July 8, 1964: The late Dottie West joined the cast of the Grand Ole Opry.

July 31, 1964: Former Grand Ole Opry member Jim Reeves, along with Dean Manuel, died in a plane crash just outside of Nashville.

July 10, 1965: Roy Acuff was seriously injured in a car accident in Sparta, Tennessee. Roy suffered two pelvic fractures, a broken collarbone and broken ribs. Also injured in the accident were band members Shot Jackson and June Stearns. Roy would return to the Opry stage in August, while June decided to no longer tour with the Smoky Mountain Boys.

July 29, 1966: Martina McBride was born in Sharon, Kansas.

July 29, 1972: Barbara Mandrell joined the Grand Ole Opry. Although currently retired from the music business, Barbara will be celebrating her 40th year as an Opry member, as she was allowed to keep her Opry membership after she retired. Barbara remembered when she became an Opry member, "It was in July when Bud Wendell asked me to join the Grand Ole Opry. I was very honored and I was introduced on the Roy Acuff segment. At the time, while I was acquainted with Mr. Acuff, I can't say we were friends. By coming to the Opry we became dear friends and now he's so special to me." In the years before Roy passed away and Barbara was scheduled to appear on the Opry, she would always insist on being on Roy's segment.

July 21, 1973: Jeanne Pruett joined the Grand Ole Opry. Like Barbara Mandrell, Jeanne is retired from the music business but was allowed to continue as an Opry member. This will be her 39th year as an Opry member and while she no longer appears on the show performing, once in a while she will show up backstage to visit and watch the show. Her last Opry appearance was in 2001. Before becoming successful herself, she was a songwriter for Marty Robbins Enterprise and after joining the Opry, she would normally appear on the final segment with Marty. She was the last singing artist to join the Opry before it left the Ryman Auditorium and move to the Grand Ole Opry House. Of course, the last Opry member to join the show while it was still at the Ryman was Jerry Clower.

July 7, 1975: Grand Ole Opry member George Morgan died in Nashville after suffering a heart attack. He had been an Opry member since 1948 and would later be elected to the Country Music Hall of Fame. When George joined the Opry, he was considered the replacement for Eddy Arnold, who had recently left the show. At the time, George was coming off his monster hit, "Candy Kisses." George actually left the Opry in 1956 to star in his own television show, but returned to the Opry in 1959. In May 1975, he suffered a heart attack at his Nashville home. He returned to the Opry in June, but he needed open heart surgery. He had the surgery in July, but there were complications that led to his death.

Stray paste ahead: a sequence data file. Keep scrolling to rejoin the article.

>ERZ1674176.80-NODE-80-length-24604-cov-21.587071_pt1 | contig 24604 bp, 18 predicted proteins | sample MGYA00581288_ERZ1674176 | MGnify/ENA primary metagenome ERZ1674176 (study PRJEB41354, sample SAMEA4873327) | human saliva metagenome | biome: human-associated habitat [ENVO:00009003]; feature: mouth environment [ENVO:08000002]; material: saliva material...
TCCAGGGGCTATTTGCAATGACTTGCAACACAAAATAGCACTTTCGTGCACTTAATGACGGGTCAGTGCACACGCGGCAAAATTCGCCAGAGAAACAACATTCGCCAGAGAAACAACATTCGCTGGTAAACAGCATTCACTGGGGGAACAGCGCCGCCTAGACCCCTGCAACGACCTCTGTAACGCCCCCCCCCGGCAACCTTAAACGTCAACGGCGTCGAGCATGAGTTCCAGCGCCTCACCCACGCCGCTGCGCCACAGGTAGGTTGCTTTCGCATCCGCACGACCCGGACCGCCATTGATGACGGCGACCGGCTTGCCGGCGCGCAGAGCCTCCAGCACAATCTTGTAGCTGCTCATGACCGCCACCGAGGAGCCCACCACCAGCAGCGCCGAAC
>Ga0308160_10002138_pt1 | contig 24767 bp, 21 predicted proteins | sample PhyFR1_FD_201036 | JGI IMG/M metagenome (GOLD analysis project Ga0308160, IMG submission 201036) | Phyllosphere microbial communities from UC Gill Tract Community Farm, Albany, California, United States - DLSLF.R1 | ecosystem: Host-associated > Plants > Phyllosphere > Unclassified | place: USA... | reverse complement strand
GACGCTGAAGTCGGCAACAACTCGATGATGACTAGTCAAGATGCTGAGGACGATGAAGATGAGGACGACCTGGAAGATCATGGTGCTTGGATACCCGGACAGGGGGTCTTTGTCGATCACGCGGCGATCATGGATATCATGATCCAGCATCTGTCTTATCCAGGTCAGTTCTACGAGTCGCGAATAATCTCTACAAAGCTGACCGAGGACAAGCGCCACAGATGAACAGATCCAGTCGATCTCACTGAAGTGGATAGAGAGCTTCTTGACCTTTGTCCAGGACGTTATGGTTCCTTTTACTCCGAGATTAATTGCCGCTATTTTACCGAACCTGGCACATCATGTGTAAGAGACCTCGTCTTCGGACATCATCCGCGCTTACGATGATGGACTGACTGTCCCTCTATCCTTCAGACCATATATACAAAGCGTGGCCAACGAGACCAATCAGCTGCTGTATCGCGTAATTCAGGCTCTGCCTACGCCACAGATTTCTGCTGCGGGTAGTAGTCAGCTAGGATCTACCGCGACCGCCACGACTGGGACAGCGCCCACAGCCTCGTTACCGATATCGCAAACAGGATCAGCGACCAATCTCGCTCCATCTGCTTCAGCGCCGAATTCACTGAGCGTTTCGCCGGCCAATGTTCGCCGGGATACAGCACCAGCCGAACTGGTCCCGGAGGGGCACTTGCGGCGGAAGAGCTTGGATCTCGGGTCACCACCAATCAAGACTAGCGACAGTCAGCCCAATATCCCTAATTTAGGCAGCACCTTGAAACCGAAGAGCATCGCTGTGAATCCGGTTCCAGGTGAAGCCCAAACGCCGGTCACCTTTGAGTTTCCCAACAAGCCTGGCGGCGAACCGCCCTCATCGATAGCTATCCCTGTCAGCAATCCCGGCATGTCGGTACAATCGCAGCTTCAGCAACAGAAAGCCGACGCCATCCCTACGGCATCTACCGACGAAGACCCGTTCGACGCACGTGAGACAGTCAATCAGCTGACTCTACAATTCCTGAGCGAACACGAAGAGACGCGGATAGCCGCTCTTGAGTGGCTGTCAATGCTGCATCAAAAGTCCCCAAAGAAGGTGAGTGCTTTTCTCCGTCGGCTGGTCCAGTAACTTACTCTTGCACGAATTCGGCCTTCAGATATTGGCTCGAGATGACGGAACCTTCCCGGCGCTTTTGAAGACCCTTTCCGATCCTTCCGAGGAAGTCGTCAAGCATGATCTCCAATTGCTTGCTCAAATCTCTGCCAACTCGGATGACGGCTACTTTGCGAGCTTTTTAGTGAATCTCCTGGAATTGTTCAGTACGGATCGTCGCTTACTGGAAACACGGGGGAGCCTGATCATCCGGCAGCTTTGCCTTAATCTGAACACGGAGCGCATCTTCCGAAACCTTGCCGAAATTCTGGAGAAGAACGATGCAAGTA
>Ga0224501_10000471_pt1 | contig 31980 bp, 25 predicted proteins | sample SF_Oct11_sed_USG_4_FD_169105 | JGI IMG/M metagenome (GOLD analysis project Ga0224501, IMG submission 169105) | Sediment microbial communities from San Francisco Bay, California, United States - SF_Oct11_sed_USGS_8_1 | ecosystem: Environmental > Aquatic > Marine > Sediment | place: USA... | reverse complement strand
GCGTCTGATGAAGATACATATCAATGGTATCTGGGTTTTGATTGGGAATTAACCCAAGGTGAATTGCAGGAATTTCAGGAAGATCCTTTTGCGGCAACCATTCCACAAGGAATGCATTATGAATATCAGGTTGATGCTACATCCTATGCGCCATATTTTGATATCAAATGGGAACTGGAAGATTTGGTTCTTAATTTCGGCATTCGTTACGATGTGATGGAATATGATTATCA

July 2, 1982: Country Music Hall of Fame member, and former Opry member DeFord Bailey died in Nashville at the age of 82. DeFord was one of the first members of the Grand Ole Opry but was fired from the show in 1941 by George D. Hay. There were various reasons and excuses given on why DeFord was fired, but over the years it became apparent that race played an issue. DeFord was very bitter about his firing and would remain so for many years. He resisted invitations to appear on the show, but finally on February 23, 1974, he returned to the Opry stage as part of the annual "Old Timer's Night." Roy Acuff and Minnie Pearl made sure he was treated with the respect he deserved and many said his performance was the highlight of the night. He performed "Pam American" and "Fox Chase." His final appearance on the Opry was on April 3, 1982, during that year's reunion show.

July 1, 1983: Gaylord Broadcasting Company of Dallas, Texas purchased the Grand Ole Opry from American General Corporation of Houston, Texas. Even though it was called Gaylord Broadcasting, it was actually Edward Gaylord and his wife Thelma who were the owners of the Opry. At the time, the Gaylords owned the television show, "Hee Haw." When they purchased the Opry, they also bought the entire Opryland complex and everything associated with it. The price was rumored to be between $250 and $300 million. Over time, Gaylord Broadcasting would become known as Gaylord Entertainment and would go from a privately held company to a publicly traded one and it's primary focus would change from broadcasting to resort and hotel management. It is hard to believe that Gaylord has now owned the Opry for 29 years.